In a trust, the trust maker (also referred to as “trustor” or “settlor”) transfers the title of assets to a trustee for the benefit of one or multiple beneficiaries. The trustee holds nominal ownership over the assets held in the trust while being responsible for administering them.
When should you choose a successor trustee in Florida? Click here to find out.
Trustee vs. Successor Trustee – Understanding the Difference
There are two types of trusts in Florida – revocable trusts and irrevocable trusts. Irrevocable trusts cannot be modified, amended, or revoked without court intervention. Once signed into existence, an irrevocable trust instrument must remain as it is, including:
- The assets transferred to the trust
- The individual or entity designated as trustee
- The individuals designated as beneficiaries
- The terms and instructions defined by the trustor
Revocable trusts offer more flexibility, as it is possible to modify, amend, or revoke the provisions in a revocable trust instrument. In many cases, the trustor can designate him or herself as the trust’s trustee.
This type of arrangement permits the trustor to waive nominal ownership of the assets held in the trust while maintaining control over them up until his or her passing. In such cases, it is fundamental to designate a successor trustee.
Once the trustor dies, the successor trustee will immediately assume control of the assets held in the trust to administer, execute, and distributed them according to the provisions in the trust instrument. As provided by Florida Statutes §736.0704 (1), “a vacancy in a trusteeship occurs if:
- A person designated as trustee declines the trusteeship
- A person designated as trustee cannot be identified or does not exist
- A trustee resigns
- A trustee is disqualified or removed
- A trustee dies, or
- A trustee is adjudicated to be incapacitated”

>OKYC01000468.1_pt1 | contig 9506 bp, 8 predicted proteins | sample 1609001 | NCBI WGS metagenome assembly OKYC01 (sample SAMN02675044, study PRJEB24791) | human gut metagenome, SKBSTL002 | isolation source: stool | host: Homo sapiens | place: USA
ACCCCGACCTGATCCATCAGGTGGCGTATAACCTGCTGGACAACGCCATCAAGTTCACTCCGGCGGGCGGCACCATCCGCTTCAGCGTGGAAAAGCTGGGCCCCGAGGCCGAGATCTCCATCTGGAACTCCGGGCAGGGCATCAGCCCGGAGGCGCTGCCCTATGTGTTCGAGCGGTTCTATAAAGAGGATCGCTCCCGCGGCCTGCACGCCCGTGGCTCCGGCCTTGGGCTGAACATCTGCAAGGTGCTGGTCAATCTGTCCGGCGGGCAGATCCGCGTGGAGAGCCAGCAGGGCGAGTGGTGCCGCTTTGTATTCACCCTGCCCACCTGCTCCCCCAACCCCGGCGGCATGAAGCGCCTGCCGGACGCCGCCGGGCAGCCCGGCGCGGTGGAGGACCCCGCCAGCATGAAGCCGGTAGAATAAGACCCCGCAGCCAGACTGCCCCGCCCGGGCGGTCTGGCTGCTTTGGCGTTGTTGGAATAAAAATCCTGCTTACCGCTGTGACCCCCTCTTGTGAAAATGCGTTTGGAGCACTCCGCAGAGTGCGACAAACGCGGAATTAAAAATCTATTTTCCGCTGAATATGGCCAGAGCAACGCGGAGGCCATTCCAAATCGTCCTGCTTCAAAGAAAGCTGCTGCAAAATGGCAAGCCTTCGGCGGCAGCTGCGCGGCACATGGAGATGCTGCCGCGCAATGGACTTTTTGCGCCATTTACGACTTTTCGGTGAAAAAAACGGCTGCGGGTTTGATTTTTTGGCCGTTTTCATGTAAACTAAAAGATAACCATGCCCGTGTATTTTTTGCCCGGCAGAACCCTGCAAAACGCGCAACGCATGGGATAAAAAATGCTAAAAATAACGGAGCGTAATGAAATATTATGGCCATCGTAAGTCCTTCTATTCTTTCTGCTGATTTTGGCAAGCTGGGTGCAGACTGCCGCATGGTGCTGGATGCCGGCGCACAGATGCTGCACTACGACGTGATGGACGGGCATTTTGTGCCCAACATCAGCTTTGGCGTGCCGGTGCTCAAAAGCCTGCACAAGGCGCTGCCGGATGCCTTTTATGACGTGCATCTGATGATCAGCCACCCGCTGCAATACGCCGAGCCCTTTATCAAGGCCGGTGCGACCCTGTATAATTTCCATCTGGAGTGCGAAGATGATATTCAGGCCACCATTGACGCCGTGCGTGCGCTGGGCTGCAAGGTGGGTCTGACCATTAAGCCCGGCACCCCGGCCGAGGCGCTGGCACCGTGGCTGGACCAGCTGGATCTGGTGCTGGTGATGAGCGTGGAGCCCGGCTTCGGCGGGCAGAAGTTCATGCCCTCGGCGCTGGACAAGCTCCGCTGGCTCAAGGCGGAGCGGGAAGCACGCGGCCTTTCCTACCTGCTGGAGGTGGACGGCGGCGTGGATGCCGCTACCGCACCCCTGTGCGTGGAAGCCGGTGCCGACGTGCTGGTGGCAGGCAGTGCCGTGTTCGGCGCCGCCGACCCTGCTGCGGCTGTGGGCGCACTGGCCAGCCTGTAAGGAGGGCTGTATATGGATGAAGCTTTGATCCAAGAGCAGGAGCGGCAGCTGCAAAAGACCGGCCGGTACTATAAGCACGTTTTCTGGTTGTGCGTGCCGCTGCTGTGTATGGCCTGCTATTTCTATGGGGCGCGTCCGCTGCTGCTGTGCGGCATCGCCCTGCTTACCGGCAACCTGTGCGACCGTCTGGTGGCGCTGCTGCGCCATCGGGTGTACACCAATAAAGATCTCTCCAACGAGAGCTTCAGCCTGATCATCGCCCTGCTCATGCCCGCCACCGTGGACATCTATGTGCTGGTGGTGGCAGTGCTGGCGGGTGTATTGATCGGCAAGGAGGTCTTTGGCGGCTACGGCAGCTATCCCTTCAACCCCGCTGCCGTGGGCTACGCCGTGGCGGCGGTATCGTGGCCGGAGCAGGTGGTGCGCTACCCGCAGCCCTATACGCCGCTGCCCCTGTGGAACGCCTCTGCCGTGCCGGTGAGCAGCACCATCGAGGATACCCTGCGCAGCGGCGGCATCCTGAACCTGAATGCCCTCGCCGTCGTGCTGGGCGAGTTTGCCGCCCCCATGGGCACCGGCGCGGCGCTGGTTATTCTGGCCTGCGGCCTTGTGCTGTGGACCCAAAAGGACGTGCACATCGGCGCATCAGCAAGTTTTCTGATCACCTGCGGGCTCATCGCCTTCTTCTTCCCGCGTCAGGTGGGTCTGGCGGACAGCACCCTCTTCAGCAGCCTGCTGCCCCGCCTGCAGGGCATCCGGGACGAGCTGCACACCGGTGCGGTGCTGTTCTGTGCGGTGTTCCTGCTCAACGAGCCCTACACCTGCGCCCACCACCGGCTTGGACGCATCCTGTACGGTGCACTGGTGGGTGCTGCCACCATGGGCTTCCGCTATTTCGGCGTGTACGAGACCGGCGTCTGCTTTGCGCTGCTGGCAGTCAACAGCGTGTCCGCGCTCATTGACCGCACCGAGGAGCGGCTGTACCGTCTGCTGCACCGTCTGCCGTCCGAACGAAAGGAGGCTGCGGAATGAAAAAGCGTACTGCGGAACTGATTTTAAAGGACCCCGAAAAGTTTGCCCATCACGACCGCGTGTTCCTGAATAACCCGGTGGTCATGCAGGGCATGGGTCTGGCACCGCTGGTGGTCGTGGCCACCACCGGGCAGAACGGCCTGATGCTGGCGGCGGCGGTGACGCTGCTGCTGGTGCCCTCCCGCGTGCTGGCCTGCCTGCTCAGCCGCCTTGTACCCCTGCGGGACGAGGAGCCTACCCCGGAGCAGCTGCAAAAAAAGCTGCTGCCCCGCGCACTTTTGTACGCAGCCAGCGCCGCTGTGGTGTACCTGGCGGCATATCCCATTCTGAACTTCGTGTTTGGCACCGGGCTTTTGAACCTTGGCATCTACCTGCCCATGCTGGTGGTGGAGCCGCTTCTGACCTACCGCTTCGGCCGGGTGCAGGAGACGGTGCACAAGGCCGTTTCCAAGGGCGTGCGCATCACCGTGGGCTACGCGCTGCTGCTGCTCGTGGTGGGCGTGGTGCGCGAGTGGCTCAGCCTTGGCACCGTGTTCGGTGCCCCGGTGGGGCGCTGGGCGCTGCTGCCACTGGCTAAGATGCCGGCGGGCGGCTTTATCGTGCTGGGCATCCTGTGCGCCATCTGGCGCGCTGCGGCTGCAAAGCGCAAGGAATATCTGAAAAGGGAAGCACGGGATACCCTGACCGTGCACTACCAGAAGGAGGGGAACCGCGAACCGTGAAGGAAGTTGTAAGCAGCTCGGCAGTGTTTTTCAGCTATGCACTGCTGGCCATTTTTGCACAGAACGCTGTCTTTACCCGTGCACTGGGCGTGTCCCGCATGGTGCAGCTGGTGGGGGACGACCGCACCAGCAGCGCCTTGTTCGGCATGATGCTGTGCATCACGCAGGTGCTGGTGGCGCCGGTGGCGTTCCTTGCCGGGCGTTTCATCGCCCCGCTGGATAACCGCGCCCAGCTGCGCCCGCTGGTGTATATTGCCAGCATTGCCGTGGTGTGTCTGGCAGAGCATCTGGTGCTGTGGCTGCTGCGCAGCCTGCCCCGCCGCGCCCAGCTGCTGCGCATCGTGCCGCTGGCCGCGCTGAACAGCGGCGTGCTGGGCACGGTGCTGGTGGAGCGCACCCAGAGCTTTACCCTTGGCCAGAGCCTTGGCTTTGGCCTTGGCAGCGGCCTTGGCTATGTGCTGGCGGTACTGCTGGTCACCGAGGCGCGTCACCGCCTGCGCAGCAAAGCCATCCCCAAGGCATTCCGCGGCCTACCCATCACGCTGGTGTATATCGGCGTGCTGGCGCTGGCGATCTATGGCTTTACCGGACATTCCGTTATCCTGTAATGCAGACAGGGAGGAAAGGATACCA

Florida Statutes §736.0704 (3) specifies that “a vacancy in a trusteeship of a noncharitable trust that is required to be filled must be filled in the following order of priority:
- By a person named or designated pursuant to the terms of the trust to act as successor trustee
- By a person appointed by unanimous agreement of the qualified beneficiaries
- By a person appointed by the court”
A trustor’s failure to designate a successor trustee may result in the appointment of someone that would not necessarily satisfy his or her wishes upon death.
When Should You Choose a Successor Trustee in Florida? – The Verdict
The successor trustee is the individual or entity who assumes control over trust when the original trustee (usually the trustor) has died or become incapacitated. The best approach is to designate a successor trustee at the trust’s drafting and execution process.
Please note that naming a successor trustee requires attention to detail, as this position must not be available for anyone. A trustee has access to detailed information about the trustor’s assets and personal details of the beneficiaries.
Failing to designate a reliable successor trustee can jeopardize the trust’s purpose and expose extremely valuable information to unnecessary risks.